35+ Years of Freedom of Information Action

The Capitol Riot: Documents You Should Read (Part 1)

FBI poster on bus stop
Published: Jan 13, 2021
Briefing Book #735

Compiled and edited by Lauren Harper and Tom Blanton

For more information, contact:
202-994-7000 or nsarchiv@gwu.edu

January 6, 2021 assault on the Capitol now the subject of systematic National Security Archive Freedom of Information Act campaign

First installment of new Document Sourcebook features Pentagon timeline, State Department dissent, Homeland Security warning, FBI alert, and first court indictment

Washington, D.C., January 13, 2021 - The Pentagon’s timeline of its response to the January 6, 2021 mob attack on the U.S. Capitol features multiple discrepancies with the public record, while the first federal indictment of mob participants details the specific legal charges that likely will be brought against others, according to the documents in the National Security Archive’s first "January 6 Sourcebook" posted today.

The Sourcebook, subtitled “documents you should read,” includes:

* the Dissent Channel message signed by more than 100 State Department employees denouncing the attack as undermining the U.S. promotion of democracy abroad (published by Josh Rogin of the Washington Post in his Twitter feed);

* the earlier 2006 FBI report warning of white supremacists’ influence in far-right circles, released by the House Oversight Committee;

* the Department of Homeland Security threat assessment from October 2020 warning that violent white supremacy was “the most persistent and lethal threat in the Homeland” (published by Lawfare);

* the FBI poster “seeking information” on “violence at the U.S. Capitol”;

* the text of the speech by President Trump at the Ellipse just prior to the mob marching on the Capitol (published and annotated by the Washington Post);

* the Congressional Research Service report detailing the steps Congress was taking to certify the presidential election vote when the mob interrupted (posted by Steve Aftergood of the Federation of American Scientists); and

* the federal grand jury indictment of one of the mob members, Mark Leffingwell, citing five different sections of the U.S. Code violated by the mob. (First reported by Josh Gerstein of Politico.)
 

The January 6 Sourcebook publication marks the beginning of a systematic campaign by the Archive, a champion of the Freedom of Information Act, to use the FOIA to open the documentary record of what the government knew and when, and what the government did and didn’t do and when, about the mob attack on the Capitol. Archive staff have already drafted more than 75 specific, targeted FOIA requests to multiple federal agencies.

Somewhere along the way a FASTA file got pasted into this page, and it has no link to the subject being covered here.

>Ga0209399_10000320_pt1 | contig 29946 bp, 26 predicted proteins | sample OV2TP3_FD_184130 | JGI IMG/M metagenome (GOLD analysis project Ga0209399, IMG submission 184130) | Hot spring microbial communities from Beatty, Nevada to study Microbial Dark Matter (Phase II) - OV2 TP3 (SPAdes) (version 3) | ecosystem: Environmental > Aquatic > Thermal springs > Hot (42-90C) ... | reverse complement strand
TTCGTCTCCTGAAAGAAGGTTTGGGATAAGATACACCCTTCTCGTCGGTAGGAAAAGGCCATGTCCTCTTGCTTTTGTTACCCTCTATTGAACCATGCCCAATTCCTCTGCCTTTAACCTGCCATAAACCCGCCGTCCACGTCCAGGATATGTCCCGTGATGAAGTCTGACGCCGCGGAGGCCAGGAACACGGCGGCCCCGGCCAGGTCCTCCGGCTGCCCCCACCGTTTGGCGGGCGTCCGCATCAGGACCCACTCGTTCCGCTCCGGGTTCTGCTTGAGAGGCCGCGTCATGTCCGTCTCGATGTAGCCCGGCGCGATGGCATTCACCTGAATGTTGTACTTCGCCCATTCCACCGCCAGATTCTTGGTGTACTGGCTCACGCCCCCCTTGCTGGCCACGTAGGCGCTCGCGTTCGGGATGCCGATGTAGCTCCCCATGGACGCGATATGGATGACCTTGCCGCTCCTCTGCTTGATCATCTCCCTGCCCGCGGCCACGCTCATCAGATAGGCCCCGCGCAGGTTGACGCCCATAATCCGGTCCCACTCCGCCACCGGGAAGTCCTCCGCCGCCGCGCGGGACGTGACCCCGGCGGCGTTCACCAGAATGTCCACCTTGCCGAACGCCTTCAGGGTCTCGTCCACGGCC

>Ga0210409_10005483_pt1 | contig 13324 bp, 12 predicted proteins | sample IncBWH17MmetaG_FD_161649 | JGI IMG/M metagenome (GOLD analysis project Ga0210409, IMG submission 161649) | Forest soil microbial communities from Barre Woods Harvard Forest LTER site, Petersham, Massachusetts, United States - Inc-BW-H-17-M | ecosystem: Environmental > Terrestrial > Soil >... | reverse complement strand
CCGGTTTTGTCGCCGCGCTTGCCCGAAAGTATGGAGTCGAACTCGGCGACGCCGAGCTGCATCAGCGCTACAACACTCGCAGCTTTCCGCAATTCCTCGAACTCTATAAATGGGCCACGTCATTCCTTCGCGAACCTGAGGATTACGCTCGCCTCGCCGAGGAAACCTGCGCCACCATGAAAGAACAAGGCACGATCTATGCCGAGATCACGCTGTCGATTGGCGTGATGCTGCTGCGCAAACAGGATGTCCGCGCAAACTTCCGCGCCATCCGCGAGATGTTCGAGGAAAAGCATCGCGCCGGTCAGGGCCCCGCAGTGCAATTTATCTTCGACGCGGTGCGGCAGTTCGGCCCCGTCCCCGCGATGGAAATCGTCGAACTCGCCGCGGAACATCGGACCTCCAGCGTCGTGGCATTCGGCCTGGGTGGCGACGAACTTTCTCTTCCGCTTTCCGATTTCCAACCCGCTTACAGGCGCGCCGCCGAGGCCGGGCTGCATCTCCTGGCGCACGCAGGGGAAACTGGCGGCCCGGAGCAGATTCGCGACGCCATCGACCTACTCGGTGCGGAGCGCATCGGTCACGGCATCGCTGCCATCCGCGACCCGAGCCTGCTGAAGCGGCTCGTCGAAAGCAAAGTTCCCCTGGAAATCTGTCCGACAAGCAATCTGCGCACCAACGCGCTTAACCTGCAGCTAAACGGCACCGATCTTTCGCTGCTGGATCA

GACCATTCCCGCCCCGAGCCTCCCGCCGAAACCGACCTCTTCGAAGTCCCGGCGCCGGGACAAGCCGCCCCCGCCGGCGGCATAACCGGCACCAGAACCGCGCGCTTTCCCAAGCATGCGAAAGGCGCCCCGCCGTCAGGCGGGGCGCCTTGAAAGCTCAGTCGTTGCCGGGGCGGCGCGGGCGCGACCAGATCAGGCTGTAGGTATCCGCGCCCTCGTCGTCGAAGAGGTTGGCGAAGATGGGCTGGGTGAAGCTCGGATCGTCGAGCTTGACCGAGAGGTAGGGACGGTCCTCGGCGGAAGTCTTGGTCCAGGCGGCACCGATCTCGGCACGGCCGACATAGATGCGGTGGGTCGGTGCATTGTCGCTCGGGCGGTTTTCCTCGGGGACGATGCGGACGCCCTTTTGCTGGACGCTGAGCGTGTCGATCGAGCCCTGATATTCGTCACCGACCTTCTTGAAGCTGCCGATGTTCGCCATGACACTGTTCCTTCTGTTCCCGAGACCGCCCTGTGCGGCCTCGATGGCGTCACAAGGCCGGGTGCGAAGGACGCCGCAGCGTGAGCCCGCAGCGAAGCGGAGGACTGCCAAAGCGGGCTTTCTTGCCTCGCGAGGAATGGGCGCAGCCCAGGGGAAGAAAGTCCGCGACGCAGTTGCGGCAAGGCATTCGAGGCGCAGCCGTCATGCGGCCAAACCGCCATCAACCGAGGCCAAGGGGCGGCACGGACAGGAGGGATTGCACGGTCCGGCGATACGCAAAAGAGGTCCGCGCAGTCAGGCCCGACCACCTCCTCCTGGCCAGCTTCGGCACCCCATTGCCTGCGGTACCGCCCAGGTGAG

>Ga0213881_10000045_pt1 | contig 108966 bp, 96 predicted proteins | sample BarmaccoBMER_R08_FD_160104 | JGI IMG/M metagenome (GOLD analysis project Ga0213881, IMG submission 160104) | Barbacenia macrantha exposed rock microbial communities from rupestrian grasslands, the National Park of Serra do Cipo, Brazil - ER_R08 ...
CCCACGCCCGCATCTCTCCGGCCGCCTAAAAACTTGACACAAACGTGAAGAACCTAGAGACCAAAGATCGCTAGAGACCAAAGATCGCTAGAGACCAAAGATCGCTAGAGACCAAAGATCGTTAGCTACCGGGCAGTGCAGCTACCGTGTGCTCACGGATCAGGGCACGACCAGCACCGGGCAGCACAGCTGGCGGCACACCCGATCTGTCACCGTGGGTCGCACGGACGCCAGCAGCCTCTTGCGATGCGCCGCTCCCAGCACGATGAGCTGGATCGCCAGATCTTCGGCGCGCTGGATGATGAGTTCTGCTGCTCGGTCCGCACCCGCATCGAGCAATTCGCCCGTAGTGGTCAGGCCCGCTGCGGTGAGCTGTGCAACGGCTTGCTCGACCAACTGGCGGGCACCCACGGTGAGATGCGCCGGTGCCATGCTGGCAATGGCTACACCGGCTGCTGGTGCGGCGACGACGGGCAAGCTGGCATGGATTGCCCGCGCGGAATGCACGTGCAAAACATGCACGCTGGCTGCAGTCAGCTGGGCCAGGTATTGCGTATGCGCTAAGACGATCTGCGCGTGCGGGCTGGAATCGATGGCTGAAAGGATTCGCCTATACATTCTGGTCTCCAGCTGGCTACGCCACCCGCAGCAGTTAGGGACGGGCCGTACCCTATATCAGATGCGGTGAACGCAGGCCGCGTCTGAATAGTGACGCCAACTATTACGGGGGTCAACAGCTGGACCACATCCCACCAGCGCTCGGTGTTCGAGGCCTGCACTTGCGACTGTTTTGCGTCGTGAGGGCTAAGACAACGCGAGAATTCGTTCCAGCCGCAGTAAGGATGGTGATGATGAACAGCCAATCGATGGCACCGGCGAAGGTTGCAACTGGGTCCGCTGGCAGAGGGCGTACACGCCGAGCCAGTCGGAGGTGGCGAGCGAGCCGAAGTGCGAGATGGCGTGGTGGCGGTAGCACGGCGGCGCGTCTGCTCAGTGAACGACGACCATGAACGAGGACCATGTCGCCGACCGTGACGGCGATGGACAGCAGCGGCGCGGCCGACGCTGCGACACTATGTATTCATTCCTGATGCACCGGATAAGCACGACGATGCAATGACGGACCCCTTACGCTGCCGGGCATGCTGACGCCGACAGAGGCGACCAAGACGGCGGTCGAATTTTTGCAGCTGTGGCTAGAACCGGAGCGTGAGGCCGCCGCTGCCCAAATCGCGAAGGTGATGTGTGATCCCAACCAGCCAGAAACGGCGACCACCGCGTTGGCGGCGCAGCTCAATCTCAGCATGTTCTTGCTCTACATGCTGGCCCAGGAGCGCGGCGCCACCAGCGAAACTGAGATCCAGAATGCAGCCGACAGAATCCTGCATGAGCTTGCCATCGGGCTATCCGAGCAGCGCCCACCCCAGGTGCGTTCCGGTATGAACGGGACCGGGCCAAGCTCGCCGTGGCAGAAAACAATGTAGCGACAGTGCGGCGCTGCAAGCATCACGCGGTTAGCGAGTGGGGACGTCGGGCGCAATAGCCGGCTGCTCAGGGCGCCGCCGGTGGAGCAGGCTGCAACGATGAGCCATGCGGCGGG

The Pentagon timeline in particular has already drawn skeptical attention, with District of Columbia officials disputing the Pentagon’s account of exactly when it signed off on deployment of National Guard troops to the Capitol. The document itself exposes an unexplained almost two-hour gap (1:05 p.m. and 3 p.m.) between the acting Secretary of Defense, Christopher Miller, hearing from “open sources” that the mob attending Trump’s speech at the Ellipse was moving towards the Capitol, and Miller’s approval of any troop deployment. By that time, the mob had already taken the Capitol.

The Trump speech, which the president defended yesterday as “totally appropriate,” included multiple inflammatory sequences, according to the full transcript published and annotated by the Washington Post and the video published in the New York Times’ reconstruction of the riot timeline. “So we are going to walk down Pennsylvania Avenue — I love Pennsylvania Avenue — and we are going to the Capitol." 

 

Read the Documents

 

Document 1

State Department diplomats lodge official dissent against President Trump’s incitement of a riot

State Department, Dissent Channel Cable (as presented on Twitter by Josh Rogin), circa January 7-8, 2021

Source: Twitter feed of Josh Rogin, The Washington Post